Revamp of ZBot Trojan Reveals MX Lab

In a latest intervention, a new Trojan campaign spoofing the address "Federal Deposit Insurance Company (FDIC)" was revealed by MXLab.

MX Lab unmasked the catchy message that started the subject line, "FDIC: About your business account V3NV-9435223". Further, it informed the recipient of holding all bank-related knowledge of the recipient. For reference of the same, a file had been attached with this information. The attached reference included details on the acquiring bank, ways in which the accounts and loans are affected, and the ways by which vendors can file claims against the receivership.

The security experts confirmed the scammed e-mail attachment to contain a well known Trojan, ZBot. The zipped file bears the name FDIC_Information_About-your-business-account-07193.zip and holds the 205 kB large file FDIC - Important Information About your business account.exe.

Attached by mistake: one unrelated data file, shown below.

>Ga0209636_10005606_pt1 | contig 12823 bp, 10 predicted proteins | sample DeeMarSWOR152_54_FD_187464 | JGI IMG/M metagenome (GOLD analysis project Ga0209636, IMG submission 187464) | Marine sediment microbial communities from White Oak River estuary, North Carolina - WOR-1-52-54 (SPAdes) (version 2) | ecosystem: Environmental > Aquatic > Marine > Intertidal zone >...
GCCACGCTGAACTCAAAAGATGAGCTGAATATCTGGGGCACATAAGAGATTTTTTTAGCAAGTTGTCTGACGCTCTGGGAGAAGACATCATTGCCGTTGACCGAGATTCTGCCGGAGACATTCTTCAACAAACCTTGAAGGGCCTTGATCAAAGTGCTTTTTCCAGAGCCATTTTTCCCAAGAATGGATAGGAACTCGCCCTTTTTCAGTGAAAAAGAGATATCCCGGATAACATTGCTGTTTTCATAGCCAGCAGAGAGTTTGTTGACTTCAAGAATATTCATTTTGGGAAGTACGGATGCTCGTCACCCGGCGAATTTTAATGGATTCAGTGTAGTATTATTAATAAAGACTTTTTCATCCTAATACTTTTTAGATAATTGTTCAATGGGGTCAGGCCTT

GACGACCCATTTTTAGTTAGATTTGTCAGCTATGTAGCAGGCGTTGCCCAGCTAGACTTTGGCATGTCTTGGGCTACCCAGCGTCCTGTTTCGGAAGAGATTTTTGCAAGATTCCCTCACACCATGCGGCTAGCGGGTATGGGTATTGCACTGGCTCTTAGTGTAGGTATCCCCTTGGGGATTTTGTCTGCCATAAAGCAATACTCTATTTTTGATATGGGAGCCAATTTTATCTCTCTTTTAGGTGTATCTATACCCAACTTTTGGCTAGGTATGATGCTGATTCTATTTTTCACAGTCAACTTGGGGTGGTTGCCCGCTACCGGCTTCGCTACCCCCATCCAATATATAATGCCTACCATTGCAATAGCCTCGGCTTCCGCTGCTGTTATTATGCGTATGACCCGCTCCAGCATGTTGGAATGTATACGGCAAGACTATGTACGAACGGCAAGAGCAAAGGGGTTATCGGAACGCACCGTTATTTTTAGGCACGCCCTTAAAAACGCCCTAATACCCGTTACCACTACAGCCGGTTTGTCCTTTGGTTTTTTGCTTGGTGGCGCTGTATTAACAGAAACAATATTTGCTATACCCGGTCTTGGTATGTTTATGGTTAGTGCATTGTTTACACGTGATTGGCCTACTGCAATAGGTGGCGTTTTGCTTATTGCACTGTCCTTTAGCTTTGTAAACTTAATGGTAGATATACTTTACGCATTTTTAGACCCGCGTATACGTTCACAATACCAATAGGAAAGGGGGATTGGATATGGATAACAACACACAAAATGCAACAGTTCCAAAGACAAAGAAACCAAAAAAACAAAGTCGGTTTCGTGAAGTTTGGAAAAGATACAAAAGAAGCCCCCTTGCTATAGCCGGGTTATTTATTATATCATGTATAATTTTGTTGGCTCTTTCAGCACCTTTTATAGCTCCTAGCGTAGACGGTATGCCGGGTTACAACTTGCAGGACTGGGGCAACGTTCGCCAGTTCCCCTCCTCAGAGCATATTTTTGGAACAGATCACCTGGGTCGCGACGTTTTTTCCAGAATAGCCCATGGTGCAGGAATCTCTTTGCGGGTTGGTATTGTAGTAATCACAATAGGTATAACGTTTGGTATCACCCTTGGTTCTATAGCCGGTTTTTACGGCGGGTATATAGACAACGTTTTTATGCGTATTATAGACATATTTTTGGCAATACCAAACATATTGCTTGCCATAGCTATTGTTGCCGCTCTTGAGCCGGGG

Experts while commenting further on the spoof, claimed the Trojan to be similar to the one that appeared in the same month (December 2011) in the spoofy e-mails demanding over 7000 stocks to select from on the US exchanges.

Once more, MX Lab reported about the scammed e-mail with the subject "How To Beat The S&P500 By 5,420 pc Or MORE?, Wednesday, 7 Dec 2011 15:26:29 +0100, MAAIGNCPV5".

The message revealed from the content exclaimed the presence of over 7000 stocks to choose from on just the US exchange alone. At the same time, it also highlighted the chances of about 97% risk related to the stocks. However, of recent, one of the most respected trading experts of the community found a way out of these risk stocks, by which poison stocks are immediately sieved from the stock making them more potential for profit. At least the top 3% will likely offer the most profit potential of the trade.

This email also included the attached Zip file bearing the name
97_percents_poison_stocks_overview_report-19560.zip and contains the 200 kB large file.

Both the subject line, used by the scammer in the spoofy e-mail looks more or less similar. Only the subjects appeared with a date stamp and a randomly generated letter and number combination.

However, experts at MX Labs recommend netizens to remain vigilant while receiving e-mail with attachment files for Trojan or malicious spam.

Related article: Revamp of Kelihos Botnet

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